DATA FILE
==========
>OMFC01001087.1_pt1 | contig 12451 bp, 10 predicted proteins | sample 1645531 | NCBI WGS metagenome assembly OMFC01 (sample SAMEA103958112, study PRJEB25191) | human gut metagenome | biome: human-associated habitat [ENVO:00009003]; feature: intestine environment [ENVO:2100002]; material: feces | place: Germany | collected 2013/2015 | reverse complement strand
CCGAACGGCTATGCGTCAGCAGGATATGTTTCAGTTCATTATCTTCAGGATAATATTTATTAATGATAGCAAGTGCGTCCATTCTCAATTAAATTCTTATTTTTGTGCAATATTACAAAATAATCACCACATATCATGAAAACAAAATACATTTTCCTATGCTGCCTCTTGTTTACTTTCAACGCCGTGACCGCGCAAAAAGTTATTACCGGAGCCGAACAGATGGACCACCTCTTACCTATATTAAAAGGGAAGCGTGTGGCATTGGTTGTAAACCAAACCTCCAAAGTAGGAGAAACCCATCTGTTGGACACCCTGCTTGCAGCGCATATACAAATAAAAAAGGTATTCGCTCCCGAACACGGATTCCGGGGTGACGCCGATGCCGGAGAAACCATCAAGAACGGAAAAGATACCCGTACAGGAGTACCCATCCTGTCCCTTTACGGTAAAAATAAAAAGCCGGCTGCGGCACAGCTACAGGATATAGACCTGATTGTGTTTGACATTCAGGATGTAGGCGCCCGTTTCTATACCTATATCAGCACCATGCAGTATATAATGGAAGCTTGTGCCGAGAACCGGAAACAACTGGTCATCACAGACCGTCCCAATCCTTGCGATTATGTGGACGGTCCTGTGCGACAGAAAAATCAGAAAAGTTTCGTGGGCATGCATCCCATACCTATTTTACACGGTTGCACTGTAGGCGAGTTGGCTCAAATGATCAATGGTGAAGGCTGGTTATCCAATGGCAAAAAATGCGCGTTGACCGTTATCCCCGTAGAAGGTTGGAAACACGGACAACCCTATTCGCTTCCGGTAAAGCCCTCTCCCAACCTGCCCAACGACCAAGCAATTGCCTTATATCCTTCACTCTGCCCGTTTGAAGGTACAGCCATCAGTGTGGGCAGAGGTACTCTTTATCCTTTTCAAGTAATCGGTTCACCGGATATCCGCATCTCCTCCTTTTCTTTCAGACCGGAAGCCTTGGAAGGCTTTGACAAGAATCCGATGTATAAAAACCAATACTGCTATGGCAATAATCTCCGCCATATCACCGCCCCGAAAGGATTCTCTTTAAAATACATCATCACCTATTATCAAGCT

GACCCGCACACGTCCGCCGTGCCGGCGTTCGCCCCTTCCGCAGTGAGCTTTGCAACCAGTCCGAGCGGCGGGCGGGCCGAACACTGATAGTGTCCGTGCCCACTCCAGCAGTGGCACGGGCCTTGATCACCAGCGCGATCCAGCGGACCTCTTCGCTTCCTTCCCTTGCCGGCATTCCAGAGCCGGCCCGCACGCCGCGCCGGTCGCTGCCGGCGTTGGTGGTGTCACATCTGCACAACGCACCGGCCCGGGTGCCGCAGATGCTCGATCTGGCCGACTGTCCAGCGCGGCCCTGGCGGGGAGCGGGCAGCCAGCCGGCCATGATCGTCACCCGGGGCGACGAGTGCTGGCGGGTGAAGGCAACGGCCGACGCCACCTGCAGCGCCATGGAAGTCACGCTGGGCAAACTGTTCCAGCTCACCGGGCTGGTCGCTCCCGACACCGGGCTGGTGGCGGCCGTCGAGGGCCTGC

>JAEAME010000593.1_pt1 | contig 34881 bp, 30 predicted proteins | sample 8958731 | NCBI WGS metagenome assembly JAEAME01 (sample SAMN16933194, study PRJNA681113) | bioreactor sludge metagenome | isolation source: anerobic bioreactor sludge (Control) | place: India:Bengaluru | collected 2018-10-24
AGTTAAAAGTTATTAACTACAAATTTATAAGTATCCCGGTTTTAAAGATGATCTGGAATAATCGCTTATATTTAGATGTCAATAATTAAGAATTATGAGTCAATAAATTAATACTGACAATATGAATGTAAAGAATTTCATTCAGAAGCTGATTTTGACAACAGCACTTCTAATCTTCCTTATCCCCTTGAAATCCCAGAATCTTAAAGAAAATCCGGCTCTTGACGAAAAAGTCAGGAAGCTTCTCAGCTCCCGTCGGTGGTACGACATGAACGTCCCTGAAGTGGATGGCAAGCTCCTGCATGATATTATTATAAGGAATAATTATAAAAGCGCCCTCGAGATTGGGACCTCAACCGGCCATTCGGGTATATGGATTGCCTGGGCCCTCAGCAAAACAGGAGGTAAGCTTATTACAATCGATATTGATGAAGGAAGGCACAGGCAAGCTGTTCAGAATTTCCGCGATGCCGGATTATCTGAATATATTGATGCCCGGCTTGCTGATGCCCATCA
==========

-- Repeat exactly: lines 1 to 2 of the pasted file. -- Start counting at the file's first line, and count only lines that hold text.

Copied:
>OMFC01001087.1_pt1 | contig 12451 bp, 10 predicted proteins | sample 1645531 | NCBI WGS metagenome assembly OMFC01 (sample SAMEA103958112, study PRJEB25191) | human gut metagenome | biome: human-associated habitat [ENVO:00009003]; feature: intestine environment [ENVO:2100002]; material: feces | place: Germany | collected 2013/2015 | reverse complement strand
CCGAACGGCTATGCGTCAGCAGGATATGTTTCAGTTCATTATCTTCAGGATAATATTTATTAATGATAGCAAGTGCGTCCATTCTCAATTAAATTCTTATTTTTGTGCAATATTACAAAATAATCACCACATATCATGAAAACAAAATACATTTTCCTATGCTGCCTCTTGTTTACTTTCAACGCCGTGACCGCGCAAAAAGTTATTACCGGAGCCGAACAGATGGACCACCTCTTACCTATATTAAAAGGGAAGCGTGTGGCATTGGTTGTAAACCAAACCTCCAAAGTAGGAGAAACCCATCTGTTGGACACCCTGCTTGCAGCGCATATACAAATAAAAAAGGTATTCGCTCCCGAACACGGATTCCGGGGTGACGCCGATGCCGGAGAAACCATCAAGAACGGAAAAGATACCCGTACAGGAGTACCCATCCTGTCCCTTTACGGTAAAAATAAAAAGCCGGCTGCGGCACAGCTACAGGATATAGACCTGATTGTGTTTGACATTCAGGATGTAGGCGCCCGTTTCTATACCTATATCAGCACCATGCAGTATATAATGGAAGCTTGTGCCGAGAACCGGAAACAACTGGTCATCACAGACCGTCCCAATCCTTGCGATTATGTGGACGGTCCTGTGCGACAGAAAAATCAGAAAAGTTTCGTGGGCATGCATCCCATACCTATTTTACACGGTTGCACTGTAGGCGAGTTGGCTCAAATGATCAATGGTGAAGGCTGGTTATCCAATGGCAAAAAATGCGCGTTGACCGTTATCCCCGTAGAAGGTTGGAAACACGGACAACCCTATTCGCTTCCGGTAAAGCCCTCTCCCAACCTGCCCAACGACCAAGCAATTGCCTTATATCCTTCACTCTGCCCGTTTGAAGGTACAGCCATCAGTGTGGGCAGAGGTACTCTTTATCCTTTTCAAGTAATCGGTTCACCGGATATCCGCATCTCCTCCTTTTCTTTCAGACCGGAAGCCTTGGAAGGCTTTGACAAGAATCCGATGTATAAAAACCAATACTGCTATGGCAATAATCTCCGCCATATCACCGCCCCGAAAGGATTCTCTTTAAAATACATCATCACCTATTATCAAGCT